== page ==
(Phys.org)—Researchers using computer simulations and modeling have come up with two possible explanations for the phenomenon known as true polar wandering. The team led by Jessica Creveling of Harvard University, suggest in their paper published in the journal Nature, that dramatic shifts in the Earth's surface over millions of years, and then a return to the previous state, can be explained by bulging at the equator and elasticity of the planets outer shell.
Scientists have known for many years that there are two kinds of shifting of the Earth's surface. One is continental drift; the other is true polar wander where all the continents move together due to an out-of-the-ordinary event, such as the melting of a large ice field or the formation of a large volcano. And while researchers have come to understand the processes that can cause large shifts to occur together over a period of time, they have been at a loss to explain how those very same parts mange to eventually move back to where they came from. In this new research, the team suggests it has to do with how the Earth is shaped, and the elasticity of rock in the planet's mantle.
The researchers note that the Earth is not perfectly round – it's more of a compressed sphere with bulging occurring at the equator. This works to keep the planet stabilized and causes the continents to bounce back slightly if nudged out of their normal continental drift. That's the first explanation for why the topography of the planet is able to bounce back from an unsteadying upheaval. The second, they say is due to the elasticity of the mantle itself. When an abrupt change forces major movement of the mantle and the crust, potential energy is stored in the rock in the same way as happens with a rubber band when it's twisted. Once the forces that caused the initial changes subside, the potential energy takes over, pushing the continents back to where they were before the upheaval occurred.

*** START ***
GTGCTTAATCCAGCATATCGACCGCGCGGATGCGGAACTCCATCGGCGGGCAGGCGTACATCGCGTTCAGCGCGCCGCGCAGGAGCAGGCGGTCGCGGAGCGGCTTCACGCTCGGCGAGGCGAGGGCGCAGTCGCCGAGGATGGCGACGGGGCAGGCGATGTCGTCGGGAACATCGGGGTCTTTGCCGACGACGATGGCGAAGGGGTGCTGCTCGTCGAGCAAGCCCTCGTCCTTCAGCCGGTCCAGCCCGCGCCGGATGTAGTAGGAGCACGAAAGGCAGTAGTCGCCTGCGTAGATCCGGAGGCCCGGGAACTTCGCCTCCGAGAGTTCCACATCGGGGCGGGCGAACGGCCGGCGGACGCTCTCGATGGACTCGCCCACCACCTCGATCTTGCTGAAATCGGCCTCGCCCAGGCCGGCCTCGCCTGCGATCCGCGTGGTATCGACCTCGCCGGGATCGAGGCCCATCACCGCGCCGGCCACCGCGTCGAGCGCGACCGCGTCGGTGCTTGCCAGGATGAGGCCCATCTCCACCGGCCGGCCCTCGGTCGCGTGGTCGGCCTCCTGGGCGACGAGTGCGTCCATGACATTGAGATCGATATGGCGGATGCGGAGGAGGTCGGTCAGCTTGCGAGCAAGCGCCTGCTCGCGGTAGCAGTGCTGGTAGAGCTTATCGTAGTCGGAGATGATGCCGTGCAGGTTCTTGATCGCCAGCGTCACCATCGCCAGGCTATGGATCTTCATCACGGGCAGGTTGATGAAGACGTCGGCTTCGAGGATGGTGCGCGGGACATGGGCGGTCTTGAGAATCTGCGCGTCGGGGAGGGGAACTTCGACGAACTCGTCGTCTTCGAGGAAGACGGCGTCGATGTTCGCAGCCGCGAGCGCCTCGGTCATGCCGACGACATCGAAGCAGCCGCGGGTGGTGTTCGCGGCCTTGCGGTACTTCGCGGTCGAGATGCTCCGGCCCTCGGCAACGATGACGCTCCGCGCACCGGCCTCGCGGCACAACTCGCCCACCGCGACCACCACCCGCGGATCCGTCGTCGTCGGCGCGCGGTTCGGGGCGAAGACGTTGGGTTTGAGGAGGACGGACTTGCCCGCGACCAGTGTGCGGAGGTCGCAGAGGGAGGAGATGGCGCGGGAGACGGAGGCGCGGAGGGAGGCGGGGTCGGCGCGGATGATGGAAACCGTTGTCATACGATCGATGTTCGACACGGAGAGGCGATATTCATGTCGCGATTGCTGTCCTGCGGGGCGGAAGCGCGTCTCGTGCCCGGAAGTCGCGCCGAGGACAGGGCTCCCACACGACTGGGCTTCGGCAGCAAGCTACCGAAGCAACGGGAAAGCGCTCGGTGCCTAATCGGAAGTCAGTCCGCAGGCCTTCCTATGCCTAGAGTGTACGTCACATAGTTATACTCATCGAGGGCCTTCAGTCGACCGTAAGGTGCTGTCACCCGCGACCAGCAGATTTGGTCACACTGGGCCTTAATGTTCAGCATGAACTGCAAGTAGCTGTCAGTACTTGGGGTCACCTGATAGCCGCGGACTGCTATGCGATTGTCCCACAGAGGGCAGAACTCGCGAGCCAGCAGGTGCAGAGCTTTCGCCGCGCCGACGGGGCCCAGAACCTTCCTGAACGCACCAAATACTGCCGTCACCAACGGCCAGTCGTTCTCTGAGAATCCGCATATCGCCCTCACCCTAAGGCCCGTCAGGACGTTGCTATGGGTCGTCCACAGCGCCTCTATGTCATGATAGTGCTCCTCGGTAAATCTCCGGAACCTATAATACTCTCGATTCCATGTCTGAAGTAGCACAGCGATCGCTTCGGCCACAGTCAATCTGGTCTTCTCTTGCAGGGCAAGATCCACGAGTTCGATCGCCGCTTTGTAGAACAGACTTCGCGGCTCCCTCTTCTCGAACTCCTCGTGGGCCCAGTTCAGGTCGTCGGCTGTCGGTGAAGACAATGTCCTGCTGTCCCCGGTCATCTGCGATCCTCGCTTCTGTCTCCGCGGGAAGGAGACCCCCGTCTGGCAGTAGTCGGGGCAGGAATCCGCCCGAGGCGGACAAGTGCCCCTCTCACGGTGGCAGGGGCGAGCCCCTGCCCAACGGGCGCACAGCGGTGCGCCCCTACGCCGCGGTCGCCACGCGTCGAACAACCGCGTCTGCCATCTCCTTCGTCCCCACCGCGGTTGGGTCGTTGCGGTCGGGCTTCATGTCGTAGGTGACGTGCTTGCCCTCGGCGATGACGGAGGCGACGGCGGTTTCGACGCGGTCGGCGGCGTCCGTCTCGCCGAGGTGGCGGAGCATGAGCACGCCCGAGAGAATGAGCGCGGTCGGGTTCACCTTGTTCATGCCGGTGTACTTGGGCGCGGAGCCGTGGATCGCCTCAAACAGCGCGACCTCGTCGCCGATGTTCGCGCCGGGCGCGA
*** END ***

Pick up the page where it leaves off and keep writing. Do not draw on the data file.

The researchers came to these conclusions after studying metal deposits in the ground which are known to line up with the Earth's magnetic field. Doing so provides clues about the orientation of the planet during different times in history. Using such clues they built computer models and simulations that led to their proposed explanations of true polar wander. They suggest that such movement isn't about to happen again anytime soon however, as their study found that Earth has rotated just 30 degrees over the past 200 million years.
Explore further: Model suggests Earth is undergoing true polar wander
More information: Mechanisms for oscillatory true polar wander, Nature 491, 244–248 (08 November 2012) doi:10.1038/nature11571
Palaeomagnetic studies of Palaeoproterozoic to Cretaceous rocks propose a suite of large and relatively rapid (tens of degrees over 10 to 100 million years) excursions of the rotation pole relative to the surface geography, or true polar wander (TPW). These excursions may be linked in an oscillatory, approximately coaxial succession about the centre of the contemporaneous supercontinent. Within the framework of a standard rotational theory, in which a delayed viscous adjustment of the rotational bulge acts to stabilize the rotation axis, geodynamic models for oscillatory TPW generally appeal to consecutive, opposite loading phases of comparable magnitude. Here we extend a nonlinear rotational stability theory10 to incorporate the stabilizing effect of TPW-induced elastic stresses in the lithosphere. We demonstrate that convectively driven inertia perturbations acting on a nearly prolate, non-hydrostatic Earth with an effective elastic lithospheric thickness of about 10 kilometres yield oscillatory TPW paths consistent with palaeomagnetic inferences. This estimate of elastic thickness can be reduced, even to zero, if the rotation axis is stabilized by long-term excess ellipticity in the plane of the TPW. We speculate that these sources of stabilization, acting on TPW driven by a time-varying mantle flow field, provide a mechanism for linking the distinct, oscillatory TPW events of the past few billion years.